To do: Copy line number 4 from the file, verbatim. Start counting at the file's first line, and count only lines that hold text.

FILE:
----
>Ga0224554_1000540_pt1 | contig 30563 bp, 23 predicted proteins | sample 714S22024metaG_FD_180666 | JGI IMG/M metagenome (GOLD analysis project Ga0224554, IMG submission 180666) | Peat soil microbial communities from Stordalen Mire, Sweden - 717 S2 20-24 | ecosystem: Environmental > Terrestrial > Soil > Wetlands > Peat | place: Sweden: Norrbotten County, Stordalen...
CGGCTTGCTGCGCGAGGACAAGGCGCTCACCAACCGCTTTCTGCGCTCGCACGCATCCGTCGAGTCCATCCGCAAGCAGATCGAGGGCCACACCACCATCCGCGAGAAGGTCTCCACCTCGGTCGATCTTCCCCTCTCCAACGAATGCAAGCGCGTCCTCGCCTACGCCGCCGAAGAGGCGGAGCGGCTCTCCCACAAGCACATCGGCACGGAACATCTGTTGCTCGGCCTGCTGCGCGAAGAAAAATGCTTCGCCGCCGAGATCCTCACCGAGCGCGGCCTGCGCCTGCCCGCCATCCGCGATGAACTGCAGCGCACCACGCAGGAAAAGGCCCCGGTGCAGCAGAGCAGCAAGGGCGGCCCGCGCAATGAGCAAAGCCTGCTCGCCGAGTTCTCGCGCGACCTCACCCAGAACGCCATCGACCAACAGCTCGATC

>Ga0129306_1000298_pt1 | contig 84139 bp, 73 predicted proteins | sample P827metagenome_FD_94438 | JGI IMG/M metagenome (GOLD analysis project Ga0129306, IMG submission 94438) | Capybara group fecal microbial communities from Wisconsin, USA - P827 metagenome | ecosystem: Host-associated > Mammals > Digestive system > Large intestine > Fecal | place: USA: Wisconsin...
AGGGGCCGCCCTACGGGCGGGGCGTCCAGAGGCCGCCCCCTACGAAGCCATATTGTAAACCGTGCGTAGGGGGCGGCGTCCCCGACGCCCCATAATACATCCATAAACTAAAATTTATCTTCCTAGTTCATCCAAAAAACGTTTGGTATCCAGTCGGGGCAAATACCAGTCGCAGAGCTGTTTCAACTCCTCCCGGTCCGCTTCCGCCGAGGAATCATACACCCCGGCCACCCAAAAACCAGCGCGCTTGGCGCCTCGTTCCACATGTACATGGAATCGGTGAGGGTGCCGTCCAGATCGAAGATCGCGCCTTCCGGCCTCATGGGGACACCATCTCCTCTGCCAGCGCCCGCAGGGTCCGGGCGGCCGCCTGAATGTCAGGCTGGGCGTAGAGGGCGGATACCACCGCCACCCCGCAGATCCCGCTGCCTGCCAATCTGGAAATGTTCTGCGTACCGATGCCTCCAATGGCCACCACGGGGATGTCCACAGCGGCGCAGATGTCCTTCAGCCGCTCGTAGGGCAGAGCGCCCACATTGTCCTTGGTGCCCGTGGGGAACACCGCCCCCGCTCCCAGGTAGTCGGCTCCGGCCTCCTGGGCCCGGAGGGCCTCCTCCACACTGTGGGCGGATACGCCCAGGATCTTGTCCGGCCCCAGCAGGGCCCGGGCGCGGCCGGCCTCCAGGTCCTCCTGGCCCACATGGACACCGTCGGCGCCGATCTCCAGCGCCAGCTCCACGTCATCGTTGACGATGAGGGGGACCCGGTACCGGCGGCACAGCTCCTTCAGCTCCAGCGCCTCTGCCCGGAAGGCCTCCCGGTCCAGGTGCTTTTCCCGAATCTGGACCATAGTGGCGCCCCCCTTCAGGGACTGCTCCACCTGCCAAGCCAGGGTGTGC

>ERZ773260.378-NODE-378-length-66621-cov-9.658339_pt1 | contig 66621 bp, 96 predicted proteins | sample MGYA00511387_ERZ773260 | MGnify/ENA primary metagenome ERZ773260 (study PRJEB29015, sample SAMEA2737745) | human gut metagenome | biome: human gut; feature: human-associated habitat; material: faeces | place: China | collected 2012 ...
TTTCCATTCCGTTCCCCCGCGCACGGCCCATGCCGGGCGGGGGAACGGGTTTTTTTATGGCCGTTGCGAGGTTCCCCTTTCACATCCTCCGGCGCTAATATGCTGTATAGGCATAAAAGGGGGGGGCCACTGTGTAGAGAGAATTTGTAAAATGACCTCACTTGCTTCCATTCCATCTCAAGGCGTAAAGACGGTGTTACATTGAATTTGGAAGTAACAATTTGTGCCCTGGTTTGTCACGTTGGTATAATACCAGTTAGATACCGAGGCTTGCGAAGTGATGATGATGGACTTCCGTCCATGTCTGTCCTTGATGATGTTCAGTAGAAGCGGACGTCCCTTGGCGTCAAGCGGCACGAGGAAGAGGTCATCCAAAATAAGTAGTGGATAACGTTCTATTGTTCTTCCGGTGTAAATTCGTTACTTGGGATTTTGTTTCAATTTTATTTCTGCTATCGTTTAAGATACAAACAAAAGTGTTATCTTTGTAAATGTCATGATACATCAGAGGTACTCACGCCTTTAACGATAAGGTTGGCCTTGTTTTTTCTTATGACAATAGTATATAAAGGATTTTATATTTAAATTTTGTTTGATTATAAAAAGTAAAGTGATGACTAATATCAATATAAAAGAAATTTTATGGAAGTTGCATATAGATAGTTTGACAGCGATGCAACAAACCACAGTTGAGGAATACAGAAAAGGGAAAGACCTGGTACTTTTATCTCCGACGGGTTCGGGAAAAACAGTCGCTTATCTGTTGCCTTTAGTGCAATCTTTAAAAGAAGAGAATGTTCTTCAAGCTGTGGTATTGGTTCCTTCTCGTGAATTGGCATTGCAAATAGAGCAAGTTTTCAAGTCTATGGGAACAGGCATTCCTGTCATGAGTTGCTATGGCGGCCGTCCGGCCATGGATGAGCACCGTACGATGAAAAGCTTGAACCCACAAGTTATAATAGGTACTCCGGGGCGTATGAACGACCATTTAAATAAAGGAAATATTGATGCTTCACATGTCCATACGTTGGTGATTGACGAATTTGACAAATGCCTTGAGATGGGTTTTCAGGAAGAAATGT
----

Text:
AGGGGCCGCCCTACGGGCGGGGCGTCCAGAGGCCGCCCCCTACGAAGCCATATTGTAAACCGTGCGTAGGGGGCGGCGTCCCCGACGCCCCATAATACATCCATAAACTAAAATTTATCTTCCTAGTTCATCCAAAAAACGTTTGGTATCCAGTCGGGGCAAATACCAGTCGCAGAGCTGTTTCAACTCCTCCCGGTCCGCTTCCGCCGAGGAATCATACACCCCGGCCACCCAAAAACCAGCGCGCTTGGCGCCTCGTTCCACATGTACATGGAATCGGTGAGGGTGCCGTCCAGATCGAAGATCGCGCCTTCCGGCCTCATGGGGACACCATCTCCTCTGCCAGCGCCCGCAGGGTCCGGGCGGCCGCCTGAATGTCAGGCTGGGCGTAGAGGGCGGATACCACCGCCACCCCGCAGATCCCGCTGCCTGCCAATCTGGAAATGTTCTGCGTACCGATGCCTCCAATGGCCACCACGGGGATGTCCACAGCGGCGCAGATGTCCTTCAGCCGCTCGTAGGGCAGAGCGCCCACATTGTCCTTGGTGCCCGTGGGGAACACCGCCCCCGCTCCCAGGTAGTCGGCTCCGGCCTCCTGGGCCCGGAGGGCCTCCTCCACACTGTGGGCGGATACGCCCAGGATCTTGTCCGGCCCCAGCAGGGCCCGGGCGCGGCCGGCCTCCAGGTCCTCCTGGCCCACATGGACACCGTCGGCGCCGATCTCCAGCGCCAGCTCCACGTCATCGTTGACGATGAGGGGGACCCGGTACCGGCGGCACAGCTCCTTCAGCTCCAGCGCCTCTGCCCGGAAGGCCTCCCGGTCCAGGTGCTTTTCCCGAATCTGGACCATAGTGGCGCCCCCCTTCAGGGACTGCTCCACCTGCCAAGCCAGGGTGTGC